The Global State of Workers' Rights - Zimbabwe
|Publication Date||31 August 2010|
|Cite as||Freedom House, The Global State of Workers' Rights - Zimbabwe, 31 August 2010, available at: http://www.refworld.org/docid/4d4fc7ee17.html [accessed 30 July 2014]|
|Disclaimer||This is not a UNHCR publication. UNHCR is not responsible for, nor does it necessarily endorse, its content. Any views expressed are solely those of the author or publisher and do not necessarily reflect those of UNHCR, the United Nations or its Member States.|
Labor unions in Zimbabwe have been regular targets of organized repression and violence by the state in recent years. The Zimbabwe Congress of Trade Unions (ZCTU) was established in the early 1980s, bringing together six labor organizations and emerging as the country's main labor umbrella group. Most white trade unions split up or joined African trade unions by the mid-1980s. Since the 1990s, the ZCTU has been a driving force behind the Movement for Democratic Change (MDC), the country's leading opposition party. The MDC was founded by former ZCTU secretary general Morgan Tsvangirai and challenged what was effectively a one-party state ruled by President Robert Mugabe and his Zimbabwe African Nation Union-Patriotic Front (ZANU-PF) party. After Mugabe won reelection amid violence and vote-rigging in 2008, Tsvangirai became prime minister as part of a fragile power-sharing deal in early 2009.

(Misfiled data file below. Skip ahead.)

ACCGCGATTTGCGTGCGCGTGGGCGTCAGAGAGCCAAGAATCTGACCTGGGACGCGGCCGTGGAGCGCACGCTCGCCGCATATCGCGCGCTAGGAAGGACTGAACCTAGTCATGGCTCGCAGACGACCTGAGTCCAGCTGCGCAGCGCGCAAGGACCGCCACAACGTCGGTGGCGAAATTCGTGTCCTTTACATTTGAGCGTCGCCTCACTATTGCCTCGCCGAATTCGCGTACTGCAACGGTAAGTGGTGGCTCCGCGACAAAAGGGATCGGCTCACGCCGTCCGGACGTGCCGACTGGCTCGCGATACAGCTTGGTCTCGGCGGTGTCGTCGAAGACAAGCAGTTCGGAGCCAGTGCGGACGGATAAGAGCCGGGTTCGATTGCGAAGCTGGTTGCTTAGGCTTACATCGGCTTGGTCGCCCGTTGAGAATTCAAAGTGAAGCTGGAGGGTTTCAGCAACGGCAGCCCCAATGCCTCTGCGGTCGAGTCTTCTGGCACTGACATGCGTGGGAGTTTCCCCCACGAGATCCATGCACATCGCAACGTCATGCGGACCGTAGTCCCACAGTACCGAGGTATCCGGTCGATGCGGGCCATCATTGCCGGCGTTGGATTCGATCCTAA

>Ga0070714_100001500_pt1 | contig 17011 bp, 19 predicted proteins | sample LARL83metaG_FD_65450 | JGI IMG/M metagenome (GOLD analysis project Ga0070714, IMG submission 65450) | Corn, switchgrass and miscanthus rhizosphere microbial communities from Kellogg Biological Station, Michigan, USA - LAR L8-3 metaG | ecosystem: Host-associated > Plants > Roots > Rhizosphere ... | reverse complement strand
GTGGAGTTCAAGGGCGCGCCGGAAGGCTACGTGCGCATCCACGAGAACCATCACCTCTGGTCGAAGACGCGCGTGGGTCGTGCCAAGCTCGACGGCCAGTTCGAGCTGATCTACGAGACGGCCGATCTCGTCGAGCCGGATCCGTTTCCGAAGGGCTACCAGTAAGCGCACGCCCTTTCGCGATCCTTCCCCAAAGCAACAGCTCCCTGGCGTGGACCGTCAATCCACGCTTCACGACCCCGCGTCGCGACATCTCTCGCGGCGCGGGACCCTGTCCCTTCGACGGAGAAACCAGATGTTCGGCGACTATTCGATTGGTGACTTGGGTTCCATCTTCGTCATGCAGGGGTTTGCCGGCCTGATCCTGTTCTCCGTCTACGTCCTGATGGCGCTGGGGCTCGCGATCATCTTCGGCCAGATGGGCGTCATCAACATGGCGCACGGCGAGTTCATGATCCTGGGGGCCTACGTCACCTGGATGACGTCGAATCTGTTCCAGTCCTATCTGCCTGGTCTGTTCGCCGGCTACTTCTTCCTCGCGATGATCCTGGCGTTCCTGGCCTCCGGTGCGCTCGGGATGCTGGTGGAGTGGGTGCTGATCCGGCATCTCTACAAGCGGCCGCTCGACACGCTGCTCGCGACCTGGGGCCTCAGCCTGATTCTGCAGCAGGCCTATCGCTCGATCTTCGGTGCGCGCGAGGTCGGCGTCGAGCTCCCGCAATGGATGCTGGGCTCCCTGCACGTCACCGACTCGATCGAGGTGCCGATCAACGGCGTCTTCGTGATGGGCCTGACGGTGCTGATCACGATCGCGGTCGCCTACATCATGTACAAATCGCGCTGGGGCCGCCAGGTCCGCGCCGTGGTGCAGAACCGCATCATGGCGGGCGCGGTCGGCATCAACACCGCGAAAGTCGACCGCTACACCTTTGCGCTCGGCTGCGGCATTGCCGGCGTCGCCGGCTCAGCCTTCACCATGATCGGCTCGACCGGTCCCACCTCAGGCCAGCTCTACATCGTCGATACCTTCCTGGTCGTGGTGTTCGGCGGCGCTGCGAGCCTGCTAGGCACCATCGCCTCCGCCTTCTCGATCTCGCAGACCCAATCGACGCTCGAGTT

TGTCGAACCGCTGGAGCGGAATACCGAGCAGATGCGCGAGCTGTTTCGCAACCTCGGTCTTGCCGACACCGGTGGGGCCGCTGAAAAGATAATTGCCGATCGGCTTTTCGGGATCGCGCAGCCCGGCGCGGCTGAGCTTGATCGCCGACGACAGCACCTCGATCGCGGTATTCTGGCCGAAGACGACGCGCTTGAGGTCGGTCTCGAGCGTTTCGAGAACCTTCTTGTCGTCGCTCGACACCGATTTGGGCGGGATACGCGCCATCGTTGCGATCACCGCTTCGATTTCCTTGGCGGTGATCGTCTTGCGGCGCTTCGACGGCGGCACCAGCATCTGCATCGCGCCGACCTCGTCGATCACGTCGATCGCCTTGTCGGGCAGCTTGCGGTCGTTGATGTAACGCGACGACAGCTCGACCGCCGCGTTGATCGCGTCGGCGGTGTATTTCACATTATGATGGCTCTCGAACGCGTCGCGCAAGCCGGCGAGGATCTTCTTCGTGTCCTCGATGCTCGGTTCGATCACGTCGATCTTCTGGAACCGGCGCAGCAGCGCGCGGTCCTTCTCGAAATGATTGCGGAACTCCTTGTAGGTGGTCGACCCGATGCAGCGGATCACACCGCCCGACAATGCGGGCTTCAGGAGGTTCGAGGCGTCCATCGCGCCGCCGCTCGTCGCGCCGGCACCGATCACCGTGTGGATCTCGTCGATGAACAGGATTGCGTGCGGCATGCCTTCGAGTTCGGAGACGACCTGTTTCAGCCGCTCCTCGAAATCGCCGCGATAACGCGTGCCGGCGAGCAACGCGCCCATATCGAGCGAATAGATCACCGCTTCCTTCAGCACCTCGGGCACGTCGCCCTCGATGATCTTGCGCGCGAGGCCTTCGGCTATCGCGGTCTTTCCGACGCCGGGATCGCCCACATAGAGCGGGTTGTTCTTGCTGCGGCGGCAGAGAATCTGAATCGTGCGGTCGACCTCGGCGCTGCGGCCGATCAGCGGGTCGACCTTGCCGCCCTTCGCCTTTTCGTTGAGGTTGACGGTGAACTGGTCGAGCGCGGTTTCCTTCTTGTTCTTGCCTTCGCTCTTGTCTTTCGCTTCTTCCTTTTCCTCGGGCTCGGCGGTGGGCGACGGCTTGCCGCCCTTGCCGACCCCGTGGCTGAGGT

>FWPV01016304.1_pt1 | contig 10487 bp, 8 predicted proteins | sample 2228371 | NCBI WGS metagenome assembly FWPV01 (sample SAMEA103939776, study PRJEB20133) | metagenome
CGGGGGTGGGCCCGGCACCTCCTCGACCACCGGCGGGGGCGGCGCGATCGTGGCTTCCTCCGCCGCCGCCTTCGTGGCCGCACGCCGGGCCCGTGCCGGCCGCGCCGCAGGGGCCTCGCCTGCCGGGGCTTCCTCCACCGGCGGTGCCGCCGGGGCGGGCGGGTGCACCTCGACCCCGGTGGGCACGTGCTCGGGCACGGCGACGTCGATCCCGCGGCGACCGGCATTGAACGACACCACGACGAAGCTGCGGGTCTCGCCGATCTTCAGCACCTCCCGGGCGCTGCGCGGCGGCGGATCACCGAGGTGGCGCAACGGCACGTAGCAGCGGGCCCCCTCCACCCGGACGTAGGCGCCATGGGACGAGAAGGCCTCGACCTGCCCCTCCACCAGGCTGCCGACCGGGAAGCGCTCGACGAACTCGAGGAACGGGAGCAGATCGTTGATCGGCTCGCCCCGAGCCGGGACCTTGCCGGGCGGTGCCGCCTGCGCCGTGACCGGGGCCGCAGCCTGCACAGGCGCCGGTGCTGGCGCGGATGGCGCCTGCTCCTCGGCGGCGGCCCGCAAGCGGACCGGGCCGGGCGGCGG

The U.S. State Department estimates that in 2009, about three million people worked in the informal sector and 600,000 were employed in the formal sector, with 65 percent of industrial establishments unionized. The ZCTU has about 300,000 members. The Zimbabwean constitution guarantees the right to freedom of association, including the right to form and belong to trade unions. Zimbabwe joined the International Labour Organization in 1980 and has since ratified a number of labor rights conventions, including those on the rights to organize, collective bargaining, and freedom of association. However, the government does not respect these rights in practice, and trade unionists are not free to operate without government interference. The government created an alternative labor body, the Zimbabwe Federation of Trade Unions, which is not influential in practice but fosters confusion among workers. Public-sector employees do not have the right to collective bargaining or the right to strike. The Labor Relations Amendment Act explicitly recognizes a right to strike in the private sector, but procedural obstacles, such as a rule requiring 14 days of advance notice, limits the effectiveness of strikes. The act also prohibits strikes by workers in "essential services," a label that is defined expansively by the Ministry of Labor. Participants in strikes that are deemed illegal face sentences of up to five years in prison.
The state has repeatedly and systematically violated fundamental workers' rights, according to a special commission of inquiry of the International Labour Organization. Trade unionists have been arrested, detained, and subjected to torture by security forces. A conspicuous case was the arrest of ZCTU president Lovemore Matombo and other union leaders, who were reportedly harassed and beaten after they attempted to hold labor meetings in November 2009. Both union leaders and rank-and-file members have been intimidated through detention or targeted violence on a regular basis under the Mugabe regime, which uses the Public Order and Security Act to mask antiunion action.